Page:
There is no doubt that South Korea is the hub of beauty in south Asia. The women don’t step out of their doorsteps without makeup on their faces. And someone asked why South Korea’s women look so beautiful. This is what Michael hurt says.
“Korean skincare products are amazing,” he also adds on that, women in South Korea have prioritized their bodies above all other interests. Michael is a sociologist and professor at Hankuk University of foreign studies Seoul.
The K-beauty is still the norm in Seoul. With products like the v-line masks that aims at slimming puffy cheeks and angular jaws. Hair markers that hide hairlines. The body tints for roughing ashy knees, elbows and nipples.
In South Korea, women’s’ pursuit of beauty is like a political battle. Most of them who want to get to greater heights in their social and professional success is under the norm of beauty. It is a trend that is deeply entangled in the system of Seoul.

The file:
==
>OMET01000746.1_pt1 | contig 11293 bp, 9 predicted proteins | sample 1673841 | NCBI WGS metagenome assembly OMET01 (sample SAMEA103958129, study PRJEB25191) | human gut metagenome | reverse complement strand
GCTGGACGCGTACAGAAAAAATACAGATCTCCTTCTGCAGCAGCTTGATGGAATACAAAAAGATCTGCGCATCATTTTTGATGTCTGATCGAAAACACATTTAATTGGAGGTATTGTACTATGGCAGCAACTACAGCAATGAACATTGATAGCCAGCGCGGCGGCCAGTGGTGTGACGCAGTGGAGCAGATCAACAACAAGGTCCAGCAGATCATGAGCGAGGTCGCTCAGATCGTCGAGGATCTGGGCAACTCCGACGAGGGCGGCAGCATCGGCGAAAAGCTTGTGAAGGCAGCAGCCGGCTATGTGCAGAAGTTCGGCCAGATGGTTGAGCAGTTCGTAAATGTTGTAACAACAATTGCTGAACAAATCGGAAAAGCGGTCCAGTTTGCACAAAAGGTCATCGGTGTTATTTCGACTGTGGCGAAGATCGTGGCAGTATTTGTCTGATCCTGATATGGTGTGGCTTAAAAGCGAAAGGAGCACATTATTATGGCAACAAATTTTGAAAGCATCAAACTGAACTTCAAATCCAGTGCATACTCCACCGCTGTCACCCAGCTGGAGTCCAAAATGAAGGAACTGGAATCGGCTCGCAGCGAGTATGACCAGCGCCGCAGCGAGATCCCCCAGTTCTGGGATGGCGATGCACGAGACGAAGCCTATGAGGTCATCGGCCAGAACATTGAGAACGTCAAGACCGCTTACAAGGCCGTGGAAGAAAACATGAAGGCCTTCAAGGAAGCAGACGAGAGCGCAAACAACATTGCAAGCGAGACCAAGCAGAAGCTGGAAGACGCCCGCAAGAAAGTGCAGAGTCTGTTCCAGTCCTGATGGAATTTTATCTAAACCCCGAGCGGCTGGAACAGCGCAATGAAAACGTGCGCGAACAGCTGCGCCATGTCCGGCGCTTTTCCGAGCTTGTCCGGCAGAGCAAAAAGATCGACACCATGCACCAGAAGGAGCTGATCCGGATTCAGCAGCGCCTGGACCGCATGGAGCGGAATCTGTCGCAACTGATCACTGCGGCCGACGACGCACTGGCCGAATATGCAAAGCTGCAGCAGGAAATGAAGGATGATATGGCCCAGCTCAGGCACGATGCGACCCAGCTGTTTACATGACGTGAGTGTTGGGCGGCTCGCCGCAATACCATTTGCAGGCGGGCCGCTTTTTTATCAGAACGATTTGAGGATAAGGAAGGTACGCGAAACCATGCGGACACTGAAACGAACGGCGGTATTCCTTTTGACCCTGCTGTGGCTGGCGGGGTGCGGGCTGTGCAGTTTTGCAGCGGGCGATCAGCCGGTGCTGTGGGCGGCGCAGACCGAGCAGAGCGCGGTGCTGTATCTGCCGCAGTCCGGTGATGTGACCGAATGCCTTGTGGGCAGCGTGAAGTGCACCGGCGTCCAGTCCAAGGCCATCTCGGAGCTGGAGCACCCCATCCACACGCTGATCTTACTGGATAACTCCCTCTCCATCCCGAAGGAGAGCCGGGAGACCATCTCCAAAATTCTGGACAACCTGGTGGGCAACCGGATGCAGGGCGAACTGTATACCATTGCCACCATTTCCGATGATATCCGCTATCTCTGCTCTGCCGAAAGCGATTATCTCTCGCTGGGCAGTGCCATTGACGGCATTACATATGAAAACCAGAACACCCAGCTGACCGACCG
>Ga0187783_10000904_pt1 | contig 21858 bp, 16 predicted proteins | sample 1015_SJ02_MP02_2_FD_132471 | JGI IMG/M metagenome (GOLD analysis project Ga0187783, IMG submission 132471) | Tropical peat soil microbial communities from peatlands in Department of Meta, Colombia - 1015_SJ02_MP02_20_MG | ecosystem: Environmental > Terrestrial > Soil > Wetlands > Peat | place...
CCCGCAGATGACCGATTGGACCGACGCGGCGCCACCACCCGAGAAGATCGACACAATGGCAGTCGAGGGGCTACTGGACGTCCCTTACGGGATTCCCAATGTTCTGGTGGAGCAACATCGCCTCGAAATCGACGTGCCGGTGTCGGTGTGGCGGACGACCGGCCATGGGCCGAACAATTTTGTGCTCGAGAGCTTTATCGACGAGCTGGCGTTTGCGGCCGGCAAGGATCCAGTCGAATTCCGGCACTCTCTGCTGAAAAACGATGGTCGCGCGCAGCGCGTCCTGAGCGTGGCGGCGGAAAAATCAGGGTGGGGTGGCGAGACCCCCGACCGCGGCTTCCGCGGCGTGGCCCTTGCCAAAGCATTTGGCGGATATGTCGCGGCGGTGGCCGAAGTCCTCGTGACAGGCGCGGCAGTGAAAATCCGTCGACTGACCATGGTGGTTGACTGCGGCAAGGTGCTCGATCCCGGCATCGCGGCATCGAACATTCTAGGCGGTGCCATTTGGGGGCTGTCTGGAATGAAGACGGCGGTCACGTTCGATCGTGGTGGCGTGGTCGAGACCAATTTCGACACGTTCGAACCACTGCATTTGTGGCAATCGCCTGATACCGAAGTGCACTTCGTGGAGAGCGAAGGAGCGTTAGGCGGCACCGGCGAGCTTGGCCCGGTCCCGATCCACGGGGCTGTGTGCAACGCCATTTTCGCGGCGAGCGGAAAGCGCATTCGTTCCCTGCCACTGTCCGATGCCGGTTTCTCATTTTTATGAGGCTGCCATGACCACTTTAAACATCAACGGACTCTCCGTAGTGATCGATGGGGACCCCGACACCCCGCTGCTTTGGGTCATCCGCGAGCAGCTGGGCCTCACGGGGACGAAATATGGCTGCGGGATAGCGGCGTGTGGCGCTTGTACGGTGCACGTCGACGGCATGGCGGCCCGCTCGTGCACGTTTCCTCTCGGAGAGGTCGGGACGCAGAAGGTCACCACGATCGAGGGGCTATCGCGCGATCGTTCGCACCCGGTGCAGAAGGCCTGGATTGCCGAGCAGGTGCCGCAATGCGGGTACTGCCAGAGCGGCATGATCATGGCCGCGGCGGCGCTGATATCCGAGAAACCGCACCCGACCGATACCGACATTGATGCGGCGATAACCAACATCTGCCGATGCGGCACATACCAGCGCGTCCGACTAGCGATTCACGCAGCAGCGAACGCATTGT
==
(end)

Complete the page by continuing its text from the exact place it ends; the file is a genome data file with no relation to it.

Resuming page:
A young financial accountant in her 20s faces the real perspective of makeup in Seoul. Whenever she does not use them, the colleagues wonder why her face is tired and melted looking. She gets pressure when she goes out for audit jobs. The workmates insist that older clients love pretty faces.
In the recent past, the social media has hyped the “zombie” face mask with bloggers touting the “glass skin.” The campaign is stimulated by one of the top ten market controllers of beauty products.